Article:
Caprice No. 16, 26 Little Caprices, Op. 37 by Joachim Andersen

Lesson Focus: Even Chromatic Scale and Sudden Dynamic Changes

Find the music for this one HERE.

This etude was odd to me. I’m not going to lie, it didn’t feel organic to learn and the end resulting performance didn’t feel like it had a lot of depth. That said, I think that training ourselves to produce clean technique and follow the printed dynamics no matter how much we may disagree with them is a virtuous skill. There isn’t a professional musician out there who has felt a kinship and deep understanding of every piece of music they have ever played. Sometimes the job is just to get the job done and this study fell into that category for me.

The main point of focus I had when learning this study was not to rush the chromatic scale. It is so easy to do. It is easy to just skate over them and then get tripped up when the repeated notes hold you accountable.

STEP 1: Practice the etude without the slurs.

This is the easiest way to gain clarity on just how even your chromatic scale is when compared to the repeated notes in the second half of every bar. Listen with intention as you move from the scale to the repeated note to see if you are fighting the tendency to rush the scale.

STEP 2: Add the slurs back in.

When you return the slurs to their rightful place over the chromatic scale observe carefully the difference between the evenness of both just as you did when you articulated everything. Go back and fourth between these two steps as often as you need to really ground the chromatic lines.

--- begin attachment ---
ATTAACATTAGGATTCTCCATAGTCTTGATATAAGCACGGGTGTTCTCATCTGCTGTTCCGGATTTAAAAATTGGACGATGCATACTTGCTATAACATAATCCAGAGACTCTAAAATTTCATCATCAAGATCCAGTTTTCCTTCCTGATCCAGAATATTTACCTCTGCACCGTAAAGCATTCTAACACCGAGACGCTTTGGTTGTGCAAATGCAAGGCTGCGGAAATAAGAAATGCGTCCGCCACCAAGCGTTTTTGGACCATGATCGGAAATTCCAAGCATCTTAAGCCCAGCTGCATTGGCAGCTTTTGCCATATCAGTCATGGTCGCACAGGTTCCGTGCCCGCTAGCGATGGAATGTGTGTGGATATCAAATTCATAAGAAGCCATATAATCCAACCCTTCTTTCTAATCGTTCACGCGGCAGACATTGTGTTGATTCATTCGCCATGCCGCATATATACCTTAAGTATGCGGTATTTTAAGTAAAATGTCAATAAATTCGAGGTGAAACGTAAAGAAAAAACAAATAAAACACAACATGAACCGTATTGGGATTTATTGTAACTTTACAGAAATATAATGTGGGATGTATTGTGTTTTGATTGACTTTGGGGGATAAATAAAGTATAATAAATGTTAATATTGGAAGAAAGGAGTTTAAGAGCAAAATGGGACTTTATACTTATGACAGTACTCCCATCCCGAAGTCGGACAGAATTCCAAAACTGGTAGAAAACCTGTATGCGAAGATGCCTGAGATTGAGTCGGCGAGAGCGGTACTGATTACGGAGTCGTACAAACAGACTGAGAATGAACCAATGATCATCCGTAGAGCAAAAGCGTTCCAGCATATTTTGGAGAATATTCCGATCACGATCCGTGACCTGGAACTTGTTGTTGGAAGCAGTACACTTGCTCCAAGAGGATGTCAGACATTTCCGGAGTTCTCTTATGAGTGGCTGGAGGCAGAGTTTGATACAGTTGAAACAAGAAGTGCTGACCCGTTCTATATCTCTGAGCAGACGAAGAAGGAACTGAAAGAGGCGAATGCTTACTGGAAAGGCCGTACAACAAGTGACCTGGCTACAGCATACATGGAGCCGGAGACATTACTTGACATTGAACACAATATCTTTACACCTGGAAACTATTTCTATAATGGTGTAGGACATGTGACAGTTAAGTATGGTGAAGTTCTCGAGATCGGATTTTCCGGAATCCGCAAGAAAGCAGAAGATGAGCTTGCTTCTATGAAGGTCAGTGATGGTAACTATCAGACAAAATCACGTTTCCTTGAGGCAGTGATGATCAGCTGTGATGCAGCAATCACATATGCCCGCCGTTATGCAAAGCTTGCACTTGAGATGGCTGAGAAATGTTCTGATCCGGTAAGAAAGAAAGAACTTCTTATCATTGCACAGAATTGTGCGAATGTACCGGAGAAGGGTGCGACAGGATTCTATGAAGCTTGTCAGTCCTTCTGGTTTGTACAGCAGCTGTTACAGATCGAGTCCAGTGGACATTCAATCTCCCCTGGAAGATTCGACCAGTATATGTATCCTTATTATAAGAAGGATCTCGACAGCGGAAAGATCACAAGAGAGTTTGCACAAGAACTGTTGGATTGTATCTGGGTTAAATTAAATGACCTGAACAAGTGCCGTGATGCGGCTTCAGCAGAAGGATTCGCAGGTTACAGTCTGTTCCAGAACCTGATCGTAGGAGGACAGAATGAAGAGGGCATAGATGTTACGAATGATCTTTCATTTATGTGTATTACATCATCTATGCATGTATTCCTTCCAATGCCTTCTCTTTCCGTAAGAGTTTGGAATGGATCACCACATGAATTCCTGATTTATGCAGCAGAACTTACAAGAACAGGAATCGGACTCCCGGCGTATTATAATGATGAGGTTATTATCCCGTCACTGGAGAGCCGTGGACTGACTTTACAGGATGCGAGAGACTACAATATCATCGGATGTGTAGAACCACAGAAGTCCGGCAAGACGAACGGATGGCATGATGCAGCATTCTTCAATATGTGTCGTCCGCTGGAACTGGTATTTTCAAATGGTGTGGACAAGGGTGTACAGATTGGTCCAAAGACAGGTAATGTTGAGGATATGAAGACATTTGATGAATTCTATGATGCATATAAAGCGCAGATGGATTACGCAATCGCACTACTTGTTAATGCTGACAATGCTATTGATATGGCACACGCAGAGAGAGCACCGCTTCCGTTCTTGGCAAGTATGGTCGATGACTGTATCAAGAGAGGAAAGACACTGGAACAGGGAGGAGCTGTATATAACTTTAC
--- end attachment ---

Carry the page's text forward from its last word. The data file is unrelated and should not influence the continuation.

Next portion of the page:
STEP 3: Dynamics

The dynamics of this study are difficult and require a keen sense of concentration and intention to execute. Keep in mind that dynamics are more than just a choice you make in a moment. They rely on your ability to change the mouth cavity, lower lip/jaw position and the angle of air. You cannot just simply add them in at the end because you need to coordinate the movements required to successfully move from one to the other.

Practice SLOWLY and thoughtfully to really ingrain all the coordination needed to bring the dynamics to life. Many of them don’t seem organic and I believe that was Andersen’s intention. This study demands significant control from the player and that is the value. Being able to do anything ask of you, no matter how you feel about it is a huge advantage in many musical situations.

Thanks so much for reading this article. I am always happy to answer any questions you may have or discuss any of the ideas I have put forward. If you enjoyed this article sign up to be notified about when we post next.

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